Adapted from John Niven’s novel there is a reason why this story is set in 1997 of all years. Something was up. It was in the air. Britpop bands, who only two years earlier released upbeat albums, were turning out darker material. OK Computer’s positivity didn’t go further than its title, Pulp’s This Is Hardcore wasn’t fun and Blur got heavier. Jason Pierce hasn’t been as miserable since, while Bjork went all introspective and stuff. This ennui made it to dance music with Primal Scream’s comedown Vanishing Point, and with its smacking up of bitches and its Herman Goering quotes, The Fat of the Land built on the darkness (but not on the quality) of Jilted Generation. ‘Trip Hop’ felt the malaise too with Mezzanine, Pre-Millennium Tension, and Portishead’s eponymous second exploring even darker sounds.
ill Your Friends, taking its title from Swimming With Sharks line, lives and breathes on this air of impending malevolence. In a cynical and nasty film, there isn’t a single redeemable character on show – and it revels in that. The one half-decent person, James Cordon’s drug-addled A&R boss, is bludgeoned to death by Nicolas Hoult as he, in a wink to American Psycho, extols the virtues of Paul Weller’s talents. Hoult is our anti-hero, a whoring, coke-snorting, booze-swigging, E-necking, ambitious A&R man who believes he deserved the useless Cordon’s job, hence the fatal pummelling. With new boss Tom Riley piling on the pressure to find and sign the next new indie hot young things, Hoult gets distracted when the police turn up asking awkward questions…


hile Swimming With Sharks and American Psycho are obvious influences, the story follows the same plot as Altman’s The Player: if Hoult mirrors Tim Robbins’ troubled movie producer, then Tom Riley is Peter Gallagher’s rival exec, Cordon is Vincent D’Onfrio’s writer, and Edward Hogg is Whoopi Goldberg’s detective.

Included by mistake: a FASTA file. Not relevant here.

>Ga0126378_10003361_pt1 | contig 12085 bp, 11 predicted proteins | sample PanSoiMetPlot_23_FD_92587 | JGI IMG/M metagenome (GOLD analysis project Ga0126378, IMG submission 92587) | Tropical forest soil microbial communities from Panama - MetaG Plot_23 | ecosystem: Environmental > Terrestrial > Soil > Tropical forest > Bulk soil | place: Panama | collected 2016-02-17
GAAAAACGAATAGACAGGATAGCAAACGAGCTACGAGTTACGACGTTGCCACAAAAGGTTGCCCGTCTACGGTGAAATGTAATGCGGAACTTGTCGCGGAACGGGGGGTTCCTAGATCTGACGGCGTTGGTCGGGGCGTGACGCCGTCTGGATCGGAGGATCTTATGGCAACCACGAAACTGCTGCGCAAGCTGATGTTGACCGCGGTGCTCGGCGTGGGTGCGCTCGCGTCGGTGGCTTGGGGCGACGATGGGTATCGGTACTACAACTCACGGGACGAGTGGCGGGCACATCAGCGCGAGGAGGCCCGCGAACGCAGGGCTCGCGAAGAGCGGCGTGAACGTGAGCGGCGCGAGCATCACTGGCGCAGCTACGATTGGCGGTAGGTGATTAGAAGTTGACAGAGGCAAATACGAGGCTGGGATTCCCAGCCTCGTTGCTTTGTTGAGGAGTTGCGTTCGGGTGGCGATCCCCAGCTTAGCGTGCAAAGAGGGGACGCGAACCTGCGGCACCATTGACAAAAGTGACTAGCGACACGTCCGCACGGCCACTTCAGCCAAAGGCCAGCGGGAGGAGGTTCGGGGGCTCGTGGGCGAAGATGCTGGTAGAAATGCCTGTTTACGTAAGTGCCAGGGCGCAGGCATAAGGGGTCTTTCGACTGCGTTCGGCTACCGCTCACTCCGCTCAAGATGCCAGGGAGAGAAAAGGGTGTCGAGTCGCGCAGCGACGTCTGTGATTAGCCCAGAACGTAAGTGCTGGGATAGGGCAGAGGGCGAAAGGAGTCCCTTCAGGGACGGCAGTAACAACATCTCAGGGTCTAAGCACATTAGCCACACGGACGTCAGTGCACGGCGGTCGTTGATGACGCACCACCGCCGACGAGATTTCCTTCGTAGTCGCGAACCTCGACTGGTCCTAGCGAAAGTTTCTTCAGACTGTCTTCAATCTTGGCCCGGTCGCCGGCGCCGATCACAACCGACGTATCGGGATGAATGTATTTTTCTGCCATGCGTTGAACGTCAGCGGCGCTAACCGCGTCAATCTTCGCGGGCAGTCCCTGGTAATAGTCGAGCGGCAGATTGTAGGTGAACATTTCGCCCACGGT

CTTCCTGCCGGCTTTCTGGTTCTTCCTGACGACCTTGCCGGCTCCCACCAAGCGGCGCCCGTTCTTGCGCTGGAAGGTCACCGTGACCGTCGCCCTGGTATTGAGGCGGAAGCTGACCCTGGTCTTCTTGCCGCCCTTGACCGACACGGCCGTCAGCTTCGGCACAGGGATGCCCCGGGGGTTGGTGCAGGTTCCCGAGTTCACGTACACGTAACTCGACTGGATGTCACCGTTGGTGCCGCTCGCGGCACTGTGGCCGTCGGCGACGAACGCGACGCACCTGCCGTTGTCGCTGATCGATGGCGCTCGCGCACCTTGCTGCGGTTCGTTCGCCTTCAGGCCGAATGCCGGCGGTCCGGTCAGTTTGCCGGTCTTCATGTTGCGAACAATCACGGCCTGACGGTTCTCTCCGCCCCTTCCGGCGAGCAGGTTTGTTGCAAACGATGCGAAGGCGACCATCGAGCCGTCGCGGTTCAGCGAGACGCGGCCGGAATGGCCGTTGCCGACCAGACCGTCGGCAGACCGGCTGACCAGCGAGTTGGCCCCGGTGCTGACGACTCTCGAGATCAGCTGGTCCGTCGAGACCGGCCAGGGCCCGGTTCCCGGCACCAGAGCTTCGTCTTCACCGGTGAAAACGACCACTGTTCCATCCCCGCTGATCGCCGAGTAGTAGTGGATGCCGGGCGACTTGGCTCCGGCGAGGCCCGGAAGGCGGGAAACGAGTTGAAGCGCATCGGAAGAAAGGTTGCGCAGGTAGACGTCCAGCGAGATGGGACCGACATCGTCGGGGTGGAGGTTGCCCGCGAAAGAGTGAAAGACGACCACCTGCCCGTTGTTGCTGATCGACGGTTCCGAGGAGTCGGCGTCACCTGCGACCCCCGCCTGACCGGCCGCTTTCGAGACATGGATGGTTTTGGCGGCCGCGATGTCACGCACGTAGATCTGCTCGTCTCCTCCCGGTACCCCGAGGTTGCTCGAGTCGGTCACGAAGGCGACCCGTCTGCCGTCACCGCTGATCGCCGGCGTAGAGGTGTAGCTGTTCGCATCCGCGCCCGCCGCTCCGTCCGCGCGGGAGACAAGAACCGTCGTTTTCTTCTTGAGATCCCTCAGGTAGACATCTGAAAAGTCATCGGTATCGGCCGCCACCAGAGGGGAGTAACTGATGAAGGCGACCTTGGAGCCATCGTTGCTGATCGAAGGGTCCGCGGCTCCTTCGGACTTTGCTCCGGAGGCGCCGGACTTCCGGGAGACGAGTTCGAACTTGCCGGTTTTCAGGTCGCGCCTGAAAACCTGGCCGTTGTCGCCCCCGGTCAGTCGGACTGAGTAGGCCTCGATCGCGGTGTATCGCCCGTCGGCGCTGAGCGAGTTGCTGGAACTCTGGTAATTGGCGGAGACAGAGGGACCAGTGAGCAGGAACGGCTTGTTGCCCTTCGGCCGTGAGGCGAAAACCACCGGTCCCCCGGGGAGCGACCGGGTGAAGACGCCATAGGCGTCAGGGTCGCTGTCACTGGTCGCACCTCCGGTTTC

hat the music business is a cutthroat and soulless industry is not news and is an easy target, kudos to director Owen Harris for resisting the temptation to cosy things up, to find something redeemable in Hoult’s character. Kill Your Friends sticks to its guns with the last scene is as cynical and nasty as the opening one. The spite and viciousness are relentless. If Hoult isn’t dissecting those around him to their face, or assassinating their character with his caustic narration, he does it straight to camera. He’s not alone. Hogg’s policeman is more concerned with Hoult giving him a publishing deal than cracking the case and Hoult’s one hope for redemption turns out to be worse than him. An improbable development that may be but these characters are cartoons, grossly exaggerated for dramatic and, if your sense of humour is on the shadier end of the spectrum, comic effect.
he namedropping of bands and artists who were big in 1997 is fun (a nice lounge pop version of Sneaker Pimps’ Six Underground) while others are caricatures of the real thing; the squabbling girl band is obviously Spice Girls, and is Osy Ikhile’s drum-and-bass supremo who has ‘gone experimental’ a sly jab at Goldie’s hour long epic Mother? I really hope so.
n easy poke in the eye of the music business it might be but Kill Your Friends is certainly entertaining.